USOC: Sounders' success harder "than people can imagine"

USOC final: Sigi Schmid

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Some blame the media. Others blame US Soccer, or MLS coaches who don’t prioritize the tournament.

Whatever the cause, the fact remains that the US Open Cup still has a perception problem, despite being the oldest continuously awarded national championship in the country.

As part of that, recognition of what the Seattle Sounders could achieve by attempting to become the first team in the 99-year history of the tournament to win four straight titles also seems to be lacking.

“It’s a little more difficult than people can imagine,” Sounders head coach Sigi Schmid said during a Tuesday teleconference with media. “It’s a straight knockout competition, so there are a lot of things that can go wrong. You can get some bad bounces, bad calls, you can run into a hot goalkeeper or have a bad day at the office and you’re out.”

Sporting Kansas City head coach Peter Vermes, who will be trying to end the Sounders’ run of three straight titles when his team hosts Seattle in the Open Cup final at Livestrong Sporting Park on Wednesday night (9 pm ET, GolTV, Live Chat on MLSsoccer.com), actually agrees with his adversary on this point.

"I don't think they've gotten the attention that they should in the incredible feat of participating in four Open Cup finals in a row,” Vermes said. “As a coach, as a group of players and as an organization, it's incredible. Congratulations to them.”

There are any number of reasons why the Sounders may not quite be getting their due. The biggest is probably that the Open Cup is still seen as one of the lesser trophies for which MLS teams compete.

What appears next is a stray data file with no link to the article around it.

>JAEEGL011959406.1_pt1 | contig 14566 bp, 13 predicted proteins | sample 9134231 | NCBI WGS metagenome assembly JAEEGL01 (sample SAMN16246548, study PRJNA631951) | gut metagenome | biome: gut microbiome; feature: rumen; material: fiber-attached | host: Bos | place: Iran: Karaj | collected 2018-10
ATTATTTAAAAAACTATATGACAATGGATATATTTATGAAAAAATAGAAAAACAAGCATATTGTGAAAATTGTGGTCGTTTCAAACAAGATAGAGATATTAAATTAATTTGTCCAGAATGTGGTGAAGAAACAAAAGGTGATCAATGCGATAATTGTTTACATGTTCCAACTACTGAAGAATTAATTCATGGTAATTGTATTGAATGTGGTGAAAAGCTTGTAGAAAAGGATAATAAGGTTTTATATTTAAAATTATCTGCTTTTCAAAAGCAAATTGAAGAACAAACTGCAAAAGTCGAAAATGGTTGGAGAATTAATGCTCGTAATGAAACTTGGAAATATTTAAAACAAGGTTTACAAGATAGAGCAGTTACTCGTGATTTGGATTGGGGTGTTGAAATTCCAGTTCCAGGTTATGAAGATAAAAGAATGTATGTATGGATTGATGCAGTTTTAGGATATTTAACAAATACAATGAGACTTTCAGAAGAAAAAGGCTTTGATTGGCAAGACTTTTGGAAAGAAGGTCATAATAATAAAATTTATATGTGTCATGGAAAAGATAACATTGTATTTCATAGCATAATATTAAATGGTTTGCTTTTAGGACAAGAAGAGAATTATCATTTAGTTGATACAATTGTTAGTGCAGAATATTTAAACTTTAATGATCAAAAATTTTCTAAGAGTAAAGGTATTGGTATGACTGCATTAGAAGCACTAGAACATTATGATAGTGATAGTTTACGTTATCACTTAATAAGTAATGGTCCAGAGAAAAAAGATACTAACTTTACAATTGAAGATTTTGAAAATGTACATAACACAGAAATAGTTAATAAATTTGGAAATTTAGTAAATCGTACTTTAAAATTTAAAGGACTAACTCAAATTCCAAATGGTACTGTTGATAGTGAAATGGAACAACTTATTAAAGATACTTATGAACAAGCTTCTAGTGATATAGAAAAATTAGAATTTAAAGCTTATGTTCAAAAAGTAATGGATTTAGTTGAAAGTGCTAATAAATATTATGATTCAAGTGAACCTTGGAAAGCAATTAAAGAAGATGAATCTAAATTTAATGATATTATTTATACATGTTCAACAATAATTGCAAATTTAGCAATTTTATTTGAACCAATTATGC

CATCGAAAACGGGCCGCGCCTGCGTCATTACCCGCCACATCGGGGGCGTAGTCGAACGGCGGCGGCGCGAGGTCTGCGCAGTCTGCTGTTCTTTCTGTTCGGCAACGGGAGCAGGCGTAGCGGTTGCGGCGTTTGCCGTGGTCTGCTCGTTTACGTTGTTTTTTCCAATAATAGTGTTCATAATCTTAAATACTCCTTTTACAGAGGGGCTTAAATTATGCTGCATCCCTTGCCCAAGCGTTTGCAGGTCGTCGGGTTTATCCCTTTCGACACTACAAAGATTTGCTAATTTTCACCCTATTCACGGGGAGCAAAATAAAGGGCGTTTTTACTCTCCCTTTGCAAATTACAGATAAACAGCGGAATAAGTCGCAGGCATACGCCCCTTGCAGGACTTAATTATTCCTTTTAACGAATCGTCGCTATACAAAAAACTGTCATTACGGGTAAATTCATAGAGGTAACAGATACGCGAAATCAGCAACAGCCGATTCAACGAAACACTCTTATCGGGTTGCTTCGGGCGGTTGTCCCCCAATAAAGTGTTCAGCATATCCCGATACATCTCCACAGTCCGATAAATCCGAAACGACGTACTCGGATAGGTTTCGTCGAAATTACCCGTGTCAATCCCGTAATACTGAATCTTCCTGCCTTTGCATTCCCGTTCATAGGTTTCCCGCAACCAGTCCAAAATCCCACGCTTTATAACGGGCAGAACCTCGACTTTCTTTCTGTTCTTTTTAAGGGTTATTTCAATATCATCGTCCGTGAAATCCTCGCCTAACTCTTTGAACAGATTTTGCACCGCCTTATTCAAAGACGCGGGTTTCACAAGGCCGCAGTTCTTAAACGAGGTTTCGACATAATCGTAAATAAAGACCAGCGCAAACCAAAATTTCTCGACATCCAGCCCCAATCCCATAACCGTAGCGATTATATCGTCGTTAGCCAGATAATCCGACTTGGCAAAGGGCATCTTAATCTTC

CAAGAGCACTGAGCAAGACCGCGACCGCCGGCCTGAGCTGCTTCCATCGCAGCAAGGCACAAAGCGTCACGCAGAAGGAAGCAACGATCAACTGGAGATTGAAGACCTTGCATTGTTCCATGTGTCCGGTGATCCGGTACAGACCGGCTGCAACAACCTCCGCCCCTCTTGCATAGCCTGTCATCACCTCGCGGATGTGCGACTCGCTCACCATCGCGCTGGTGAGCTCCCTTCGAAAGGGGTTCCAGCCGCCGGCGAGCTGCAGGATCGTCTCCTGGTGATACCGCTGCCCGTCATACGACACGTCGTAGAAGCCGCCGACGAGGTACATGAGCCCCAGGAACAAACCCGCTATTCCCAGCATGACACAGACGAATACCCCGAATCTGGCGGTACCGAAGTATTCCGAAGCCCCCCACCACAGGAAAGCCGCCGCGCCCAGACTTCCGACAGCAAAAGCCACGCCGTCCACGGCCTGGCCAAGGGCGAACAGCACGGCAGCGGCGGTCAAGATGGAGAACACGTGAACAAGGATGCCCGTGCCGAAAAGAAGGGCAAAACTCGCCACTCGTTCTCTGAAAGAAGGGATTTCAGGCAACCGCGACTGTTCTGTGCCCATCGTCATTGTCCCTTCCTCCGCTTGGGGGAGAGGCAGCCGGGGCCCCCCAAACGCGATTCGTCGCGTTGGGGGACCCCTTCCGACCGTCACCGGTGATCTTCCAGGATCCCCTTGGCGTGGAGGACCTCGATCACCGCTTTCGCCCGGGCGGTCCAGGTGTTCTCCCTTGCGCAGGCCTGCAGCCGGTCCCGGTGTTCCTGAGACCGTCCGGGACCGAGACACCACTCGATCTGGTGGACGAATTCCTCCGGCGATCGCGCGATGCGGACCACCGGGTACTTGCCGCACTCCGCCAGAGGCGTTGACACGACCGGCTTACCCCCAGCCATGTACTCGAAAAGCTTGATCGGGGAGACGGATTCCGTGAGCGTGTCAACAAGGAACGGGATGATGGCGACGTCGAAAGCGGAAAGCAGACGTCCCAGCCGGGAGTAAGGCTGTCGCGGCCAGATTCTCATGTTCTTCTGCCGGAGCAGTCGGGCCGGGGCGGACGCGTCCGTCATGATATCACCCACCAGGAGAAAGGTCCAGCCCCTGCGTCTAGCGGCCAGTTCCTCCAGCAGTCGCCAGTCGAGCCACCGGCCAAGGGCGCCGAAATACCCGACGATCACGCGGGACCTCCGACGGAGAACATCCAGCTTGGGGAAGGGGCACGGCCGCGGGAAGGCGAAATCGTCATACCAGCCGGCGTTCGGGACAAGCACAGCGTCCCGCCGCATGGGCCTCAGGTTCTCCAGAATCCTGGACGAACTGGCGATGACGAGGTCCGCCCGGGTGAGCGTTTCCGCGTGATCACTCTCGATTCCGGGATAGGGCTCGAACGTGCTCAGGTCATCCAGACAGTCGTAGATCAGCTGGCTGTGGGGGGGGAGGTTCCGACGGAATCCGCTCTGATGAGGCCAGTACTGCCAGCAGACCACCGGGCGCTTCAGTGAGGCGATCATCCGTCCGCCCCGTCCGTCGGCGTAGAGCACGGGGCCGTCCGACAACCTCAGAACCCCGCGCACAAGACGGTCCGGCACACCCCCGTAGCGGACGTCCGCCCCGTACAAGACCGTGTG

Changing that perception is not something that can be easily fixed, but that doesn’t make it impossible.

“I think it rests on everybody’s shoulders,” Schmid said. “I think drawing upon the history of the event, drawing upon the uniqueness of the event and that this is something where all levels of the sport can compete against each other for one trophy, which is unique in sports to the U.S. in comparison to the other major sports.”

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Schmid, who has previously voiced skepticism over how this year’s draw was conducted, didn’t stop there.

“Transparency is important, getting the word out there,” he added, “having the teams that participate and host games doing a stronger job in terms of putting it into the appropriate venue, the appropriate-sized venue, the appropriate attention to it so they create an atmosphere and create an event around the game.

“It rests on the shoulders of US Soccer, but it also rests on the shoulders of the teams that are participating. It rests on the shoulders of the media to make people aware of the uniqueness of this tournament this year.”

There may be no better advertisement for the tournament than a great game, though. With a packed crowd expected at LSP to watch two of the top teams in the league play for one of the country’s oldest championships in any sport, the breakthrough could well come this year.

“There’s no doubt in my mind the spectacle tomorrow night will be tremendous as well,” Vermes said, “and it will continue to raise the level of this competition in this part of the country.”

Jeremiah Oshan covers the Seattle Sounders for MLSsoccer.com and SB Nation.